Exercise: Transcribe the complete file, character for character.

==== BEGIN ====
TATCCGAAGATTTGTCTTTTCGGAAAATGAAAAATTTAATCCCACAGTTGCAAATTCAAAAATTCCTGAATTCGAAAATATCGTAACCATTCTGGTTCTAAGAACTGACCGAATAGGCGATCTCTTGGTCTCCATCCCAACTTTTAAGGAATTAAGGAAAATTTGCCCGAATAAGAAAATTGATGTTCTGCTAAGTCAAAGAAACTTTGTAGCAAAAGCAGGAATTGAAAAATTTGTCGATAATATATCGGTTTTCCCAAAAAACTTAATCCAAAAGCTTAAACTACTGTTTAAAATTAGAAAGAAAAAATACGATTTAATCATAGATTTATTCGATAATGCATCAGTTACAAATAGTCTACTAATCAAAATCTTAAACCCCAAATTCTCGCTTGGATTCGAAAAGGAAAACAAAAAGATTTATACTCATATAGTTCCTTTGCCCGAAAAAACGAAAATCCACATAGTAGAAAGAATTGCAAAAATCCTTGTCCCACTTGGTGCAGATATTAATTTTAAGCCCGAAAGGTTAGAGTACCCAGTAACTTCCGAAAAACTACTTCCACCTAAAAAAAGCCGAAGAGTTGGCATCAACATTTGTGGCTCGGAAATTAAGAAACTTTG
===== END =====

TATCCGAAGATTTGTCTTTTCGGAAAATGAAAAATTTAATCCCACAGTTGCAAATTCAAAAATTCCTGAATTCGAAAATATCGTAACCATTCTGGTTCTAAGAACTGACCGAATAGGCGATCTCTTGGTCTCCATCCCAACTTTTAAGGAATTAAGGAAAATTTGCCCGAATAAGAAAATTGATGTTCTGCTAAGTCAAAGAAACTTTGTAGCAAAAGCAGGAATTGAAAAATTTGTCGATAATATATCGGTTTTCCCAAAAAACTTAATCCAAAAGCTTAAACTACTGTTTAAAATTAGAAAGAAAAAATACGATTTAATCATAGATTTATTCGATAATGCATCAGTTACAAATAGTCTACTAATCAAAATCTTAAACCCCAAATTCTCGCTTGGATTCGAAAAGGAAAACAAAAAGATTTATACTCATATAGTTCCTTTGCCCGAAAAAACGAAAATCCACATAGTAGAAAGAATTGCAAAAATCCTTGTCCCACTTGGTGCAGATATTAATTTTAAGCCCGAAAGGTTAGAGTACCCAGTAACTTCCGAAAAACTACTTCCACCTAAAAAAAGCCGAAGAGTTGGCATCAACATTTGTGGCTCGGAAATTAAGAAACTTTG